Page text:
The flames are finally extinguished in longstanding HALLOUMI/BBQLOUMI dispute
After a grilling from the CJEU, the EU General Court held – again – that there was no likelihood of confusion between EU collective mark HALLOUMI and a sign containing the word BBQLOUMI after having a second bite at assessing whether a likelihood of confusion existed.
In 2014 M.J. Dairies EOOD, a Bulgarian based company, applied to register the following sign as an EU trade mark for goods and services in classes 29 (dairy products; cheese), 30 (sandwiches), and 43 (restaurant services):
The Foundation for the Protection of the Traditional Cheese of Cyprus named Halloumi (the “Foundation”) opposed the registration on the basis that there existed a likelihood of confusion with their EU collective word mark, HALLOUMI.
After a string of losses in which the Opposition Division, the Fourth Board of Appeal of the EUIPO, and the General Court (Second Chamber) found there to be no likelihood of confusion between the marks, the Foundation finally had some success.
The CJEU (upon hearing the Foundation’s third appeal) held that, whilst the General Court had been correct in finding that HALLOUMI had a weak distinctive character as a trade mark, it had erred in its decision by working from an incorrect premise and not examining whether the low degree of similarity between the marks could be offset by the high degree of similarity of the goods covered by them. The CJEU therefore set aside the original decision referring the case back to the General Court to carry out a proper ‘global assessment’ of the likelihood of confusion, taking into account all factors relevant to the case.
The Decision of the General Court
A likelihood of confusion may only be found to exist if the relevant public were likely to be confused as to the commercial origin of the goods covered by the mark.
The only similarity between the signs are the letters ‘loumi’, which appear as part of a longer word. The Court held that when the public looked at the sign their attention would be drawn to ‘BBQ’ rather than the non-dominant element, ‘loumi’. The mark in question also contains a figurative element, something the earlier mark does not, that would make the public think more of barbecuing than of the traditional cheese of Cyprus. Therefore, the marks had a low degree of visual, phonetic, and conceptual similarity.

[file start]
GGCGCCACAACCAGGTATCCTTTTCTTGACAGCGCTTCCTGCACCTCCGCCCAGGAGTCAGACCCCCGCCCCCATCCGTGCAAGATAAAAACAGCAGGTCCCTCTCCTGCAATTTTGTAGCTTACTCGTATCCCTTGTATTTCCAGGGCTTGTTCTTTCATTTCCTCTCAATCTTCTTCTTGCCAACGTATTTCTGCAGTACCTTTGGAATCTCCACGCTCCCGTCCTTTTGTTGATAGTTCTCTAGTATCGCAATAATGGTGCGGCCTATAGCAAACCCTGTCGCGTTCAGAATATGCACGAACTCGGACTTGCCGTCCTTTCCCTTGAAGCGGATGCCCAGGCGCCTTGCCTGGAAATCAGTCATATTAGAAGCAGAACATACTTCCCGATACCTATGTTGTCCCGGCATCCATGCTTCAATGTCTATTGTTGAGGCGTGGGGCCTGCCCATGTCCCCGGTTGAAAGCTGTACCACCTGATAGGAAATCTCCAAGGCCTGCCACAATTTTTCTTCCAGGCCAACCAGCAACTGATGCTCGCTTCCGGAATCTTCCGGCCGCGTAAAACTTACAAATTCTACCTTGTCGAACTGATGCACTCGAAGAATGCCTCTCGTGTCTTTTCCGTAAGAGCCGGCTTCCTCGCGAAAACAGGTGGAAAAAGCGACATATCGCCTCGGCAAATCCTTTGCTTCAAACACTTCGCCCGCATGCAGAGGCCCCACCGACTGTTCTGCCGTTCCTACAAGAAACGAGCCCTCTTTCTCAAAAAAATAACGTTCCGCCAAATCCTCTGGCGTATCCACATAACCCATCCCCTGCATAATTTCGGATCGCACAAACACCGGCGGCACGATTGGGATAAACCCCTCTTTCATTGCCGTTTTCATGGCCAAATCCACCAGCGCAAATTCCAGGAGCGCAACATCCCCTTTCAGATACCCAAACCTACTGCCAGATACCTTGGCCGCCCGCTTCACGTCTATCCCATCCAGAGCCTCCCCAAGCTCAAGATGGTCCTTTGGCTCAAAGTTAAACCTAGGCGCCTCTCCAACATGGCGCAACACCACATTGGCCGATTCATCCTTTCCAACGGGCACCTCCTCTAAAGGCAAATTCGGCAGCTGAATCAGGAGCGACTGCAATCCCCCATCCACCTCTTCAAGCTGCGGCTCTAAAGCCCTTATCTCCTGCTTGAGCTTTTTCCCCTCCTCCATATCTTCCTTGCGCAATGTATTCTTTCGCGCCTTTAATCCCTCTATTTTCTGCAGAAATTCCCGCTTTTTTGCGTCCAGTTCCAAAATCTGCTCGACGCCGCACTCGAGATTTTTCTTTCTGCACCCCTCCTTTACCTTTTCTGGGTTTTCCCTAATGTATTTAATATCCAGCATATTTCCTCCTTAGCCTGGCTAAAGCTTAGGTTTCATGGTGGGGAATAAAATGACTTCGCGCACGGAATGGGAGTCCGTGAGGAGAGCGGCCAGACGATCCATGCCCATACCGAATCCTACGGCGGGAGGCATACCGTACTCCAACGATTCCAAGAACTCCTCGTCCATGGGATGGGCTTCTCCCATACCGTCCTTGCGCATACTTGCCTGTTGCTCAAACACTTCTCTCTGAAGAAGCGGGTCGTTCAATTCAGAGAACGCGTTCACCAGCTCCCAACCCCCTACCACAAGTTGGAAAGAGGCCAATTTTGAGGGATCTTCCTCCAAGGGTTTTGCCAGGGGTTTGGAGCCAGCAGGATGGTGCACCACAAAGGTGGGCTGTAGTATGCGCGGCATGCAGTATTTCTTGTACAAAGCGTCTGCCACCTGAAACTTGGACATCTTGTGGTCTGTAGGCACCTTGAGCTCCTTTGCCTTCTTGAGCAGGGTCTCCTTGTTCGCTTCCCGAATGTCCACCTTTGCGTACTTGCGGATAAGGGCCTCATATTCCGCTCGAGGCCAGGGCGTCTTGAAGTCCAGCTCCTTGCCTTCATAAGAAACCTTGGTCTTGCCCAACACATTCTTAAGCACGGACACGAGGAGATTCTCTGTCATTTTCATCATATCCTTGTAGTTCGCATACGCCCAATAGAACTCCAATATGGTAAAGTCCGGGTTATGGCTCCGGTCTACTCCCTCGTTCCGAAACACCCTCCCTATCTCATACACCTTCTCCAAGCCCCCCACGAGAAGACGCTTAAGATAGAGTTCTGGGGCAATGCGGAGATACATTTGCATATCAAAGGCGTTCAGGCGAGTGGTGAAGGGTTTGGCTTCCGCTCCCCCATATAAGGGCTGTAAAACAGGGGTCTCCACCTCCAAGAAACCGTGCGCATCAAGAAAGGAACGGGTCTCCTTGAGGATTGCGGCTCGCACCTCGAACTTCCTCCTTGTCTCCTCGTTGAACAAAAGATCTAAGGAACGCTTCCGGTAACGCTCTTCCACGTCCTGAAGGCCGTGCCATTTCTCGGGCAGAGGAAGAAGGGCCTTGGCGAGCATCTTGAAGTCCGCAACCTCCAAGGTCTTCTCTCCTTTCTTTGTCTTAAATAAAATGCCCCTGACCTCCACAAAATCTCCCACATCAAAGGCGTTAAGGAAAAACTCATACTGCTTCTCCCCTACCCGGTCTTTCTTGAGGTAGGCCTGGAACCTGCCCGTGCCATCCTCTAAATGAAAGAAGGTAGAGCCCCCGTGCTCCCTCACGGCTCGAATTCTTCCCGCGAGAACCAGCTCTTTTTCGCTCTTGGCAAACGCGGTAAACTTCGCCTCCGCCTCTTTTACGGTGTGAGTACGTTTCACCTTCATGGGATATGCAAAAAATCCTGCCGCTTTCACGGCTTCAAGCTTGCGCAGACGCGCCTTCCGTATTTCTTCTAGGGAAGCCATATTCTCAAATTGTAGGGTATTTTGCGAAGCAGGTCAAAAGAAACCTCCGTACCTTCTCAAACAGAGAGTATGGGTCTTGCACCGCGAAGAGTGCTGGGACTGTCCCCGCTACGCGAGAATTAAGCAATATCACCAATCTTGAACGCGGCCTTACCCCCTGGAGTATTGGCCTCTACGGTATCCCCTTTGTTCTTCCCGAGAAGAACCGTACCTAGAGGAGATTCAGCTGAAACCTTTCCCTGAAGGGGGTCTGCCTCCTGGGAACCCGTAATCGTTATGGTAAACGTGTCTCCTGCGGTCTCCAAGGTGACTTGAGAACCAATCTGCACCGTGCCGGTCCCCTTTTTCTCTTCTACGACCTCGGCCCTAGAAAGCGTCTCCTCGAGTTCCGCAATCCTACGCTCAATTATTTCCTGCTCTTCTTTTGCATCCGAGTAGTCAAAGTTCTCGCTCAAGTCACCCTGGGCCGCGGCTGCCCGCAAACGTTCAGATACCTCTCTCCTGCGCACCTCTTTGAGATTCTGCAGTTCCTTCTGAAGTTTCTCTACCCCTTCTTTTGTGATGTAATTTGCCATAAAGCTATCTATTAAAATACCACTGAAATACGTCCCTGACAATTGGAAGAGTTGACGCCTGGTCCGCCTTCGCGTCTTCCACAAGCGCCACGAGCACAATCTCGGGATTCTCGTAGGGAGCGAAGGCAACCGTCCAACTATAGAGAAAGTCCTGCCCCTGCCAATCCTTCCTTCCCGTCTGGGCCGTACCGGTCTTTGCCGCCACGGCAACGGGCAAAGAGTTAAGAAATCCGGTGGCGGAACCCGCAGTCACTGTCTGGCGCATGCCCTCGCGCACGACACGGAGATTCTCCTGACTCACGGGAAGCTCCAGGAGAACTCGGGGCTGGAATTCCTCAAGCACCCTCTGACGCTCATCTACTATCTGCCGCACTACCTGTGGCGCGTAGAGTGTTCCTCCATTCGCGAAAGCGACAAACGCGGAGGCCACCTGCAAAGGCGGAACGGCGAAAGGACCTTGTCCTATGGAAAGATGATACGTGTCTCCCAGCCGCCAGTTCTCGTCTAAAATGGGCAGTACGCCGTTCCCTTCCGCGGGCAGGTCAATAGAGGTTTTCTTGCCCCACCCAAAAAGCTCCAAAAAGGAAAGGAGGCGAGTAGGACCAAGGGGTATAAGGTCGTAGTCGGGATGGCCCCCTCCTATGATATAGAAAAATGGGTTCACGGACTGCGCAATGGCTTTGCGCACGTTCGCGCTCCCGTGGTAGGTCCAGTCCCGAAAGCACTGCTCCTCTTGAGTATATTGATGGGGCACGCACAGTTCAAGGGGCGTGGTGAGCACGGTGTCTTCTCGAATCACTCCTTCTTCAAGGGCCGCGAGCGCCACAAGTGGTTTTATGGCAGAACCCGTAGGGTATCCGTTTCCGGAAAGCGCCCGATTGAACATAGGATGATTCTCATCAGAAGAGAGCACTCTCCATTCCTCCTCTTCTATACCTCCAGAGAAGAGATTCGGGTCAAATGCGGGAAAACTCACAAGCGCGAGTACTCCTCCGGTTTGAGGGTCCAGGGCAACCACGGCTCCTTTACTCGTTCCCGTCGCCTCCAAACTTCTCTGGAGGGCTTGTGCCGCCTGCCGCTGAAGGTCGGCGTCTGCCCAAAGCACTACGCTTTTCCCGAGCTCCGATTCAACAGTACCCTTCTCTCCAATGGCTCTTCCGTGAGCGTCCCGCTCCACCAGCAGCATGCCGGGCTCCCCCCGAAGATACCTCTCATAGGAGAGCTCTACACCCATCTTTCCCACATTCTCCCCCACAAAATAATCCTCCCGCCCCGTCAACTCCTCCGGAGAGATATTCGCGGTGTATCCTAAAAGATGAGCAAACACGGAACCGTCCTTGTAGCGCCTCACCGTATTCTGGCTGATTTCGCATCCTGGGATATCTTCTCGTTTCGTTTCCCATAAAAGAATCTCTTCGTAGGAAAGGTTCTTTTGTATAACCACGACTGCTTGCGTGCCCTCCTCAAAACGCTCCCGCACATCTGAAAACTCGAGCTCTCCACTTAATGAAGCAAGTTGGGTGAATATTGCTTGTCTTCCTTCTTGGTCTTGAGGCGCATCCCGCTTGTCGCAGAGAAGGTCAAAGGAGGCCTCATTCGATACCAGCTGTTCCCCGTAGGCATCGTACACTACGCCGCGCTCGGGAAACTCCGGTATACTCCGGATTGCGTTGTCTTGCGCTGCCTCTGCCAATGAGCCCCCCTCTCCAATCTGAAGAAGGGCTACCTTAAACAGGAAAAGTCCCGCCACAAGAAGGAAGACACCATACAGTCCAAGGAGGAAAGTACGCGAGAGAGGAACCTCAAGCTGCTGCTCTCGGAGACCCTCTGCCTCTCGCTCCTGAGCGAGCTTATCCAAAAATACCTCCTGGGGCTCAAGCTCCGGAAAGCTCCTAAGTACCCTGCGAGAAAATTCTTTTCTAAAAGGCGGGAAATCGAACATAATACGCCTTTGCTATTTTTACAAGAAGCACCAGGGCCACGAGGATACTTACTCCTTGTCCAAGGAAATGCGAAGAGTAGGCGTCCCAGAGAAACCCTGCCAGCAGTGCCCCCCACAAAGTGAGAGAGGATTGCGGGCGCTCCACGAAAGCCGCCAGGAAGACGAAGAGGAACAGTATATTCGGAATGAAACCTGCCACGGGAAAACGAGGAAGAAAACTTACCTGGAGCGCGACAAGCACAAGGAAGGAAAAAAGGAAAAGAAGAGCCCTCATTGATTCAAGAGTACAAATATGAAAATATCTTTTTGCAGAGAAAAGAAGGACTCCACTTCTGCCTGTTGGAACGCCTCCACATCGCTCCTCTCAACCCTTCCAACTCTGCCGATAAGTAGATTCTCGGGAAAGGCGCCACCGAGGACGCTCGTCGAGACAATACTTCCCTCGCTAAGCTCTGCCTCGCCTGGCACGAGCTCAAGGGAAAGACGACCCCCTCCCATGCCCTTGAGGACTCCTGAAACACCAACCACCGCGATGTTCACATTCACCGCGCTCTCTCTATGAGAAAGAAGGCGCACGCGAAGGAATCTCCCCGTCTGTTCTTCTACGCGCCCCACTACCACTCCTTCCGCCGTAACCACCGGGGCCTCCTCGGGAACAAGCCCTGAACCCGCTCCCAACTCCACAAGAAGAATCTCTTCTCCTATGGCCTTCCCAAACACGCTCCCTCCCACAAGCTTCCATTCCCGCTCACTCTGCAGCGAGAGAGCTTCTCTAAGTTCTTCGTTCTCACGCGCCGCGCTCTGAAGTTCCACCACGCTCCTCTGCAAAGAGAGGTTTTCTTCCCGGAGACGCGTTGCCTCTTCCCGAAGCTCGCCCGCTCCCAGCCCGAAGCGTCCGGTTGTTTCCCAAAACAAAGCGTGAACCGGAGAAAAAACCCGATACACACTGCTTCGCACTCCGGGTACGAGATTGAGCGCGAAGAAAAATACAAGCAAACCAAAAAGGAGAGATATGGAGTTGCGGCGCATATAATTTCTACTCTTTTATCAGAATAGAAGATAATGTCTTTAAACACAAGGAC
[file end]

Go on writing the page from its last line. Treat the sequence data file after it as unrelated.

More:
The Court also noted that the public would perceive HALLOUMI as a type of cheese rather than as a trademark designating the commercial origin of the goods (the essential function of a trade mark) and therefore HALLOUMI had a weak distinctiveness as a trade mark.
As there was a low degree of similarity between the marks, and because the mark HALLOUMI lacked distinctiveness, the Court held that a likelihood of confusion between the marks did not exist and dismissed the Foundation’s appeal.
This case confirms that EU collective marks (marks capable of distinguishing the goods or services of members of a particular association, such as Cypriot makers of Halloumi) are still subject to the same requirements of distinctiveness as other trade marks. An EU collective mark must have elements that enable consumers to distinguish the goods or services of its members from other associations. Both the General Court and the CJEU have recently held that HALLOUMI has a weak distinctive character and made reference to it being perceived as a generic name for a type of cheese by consumers. Could halloumi become a victim of its own success and lose its trade mark registration by becoming the generic name for a much loved type of cheese?
 The full details are summarised in our previous article: Just in time for the start of the barbeque season – HALLOUMI / BBQLOUMI case keeps the courts busy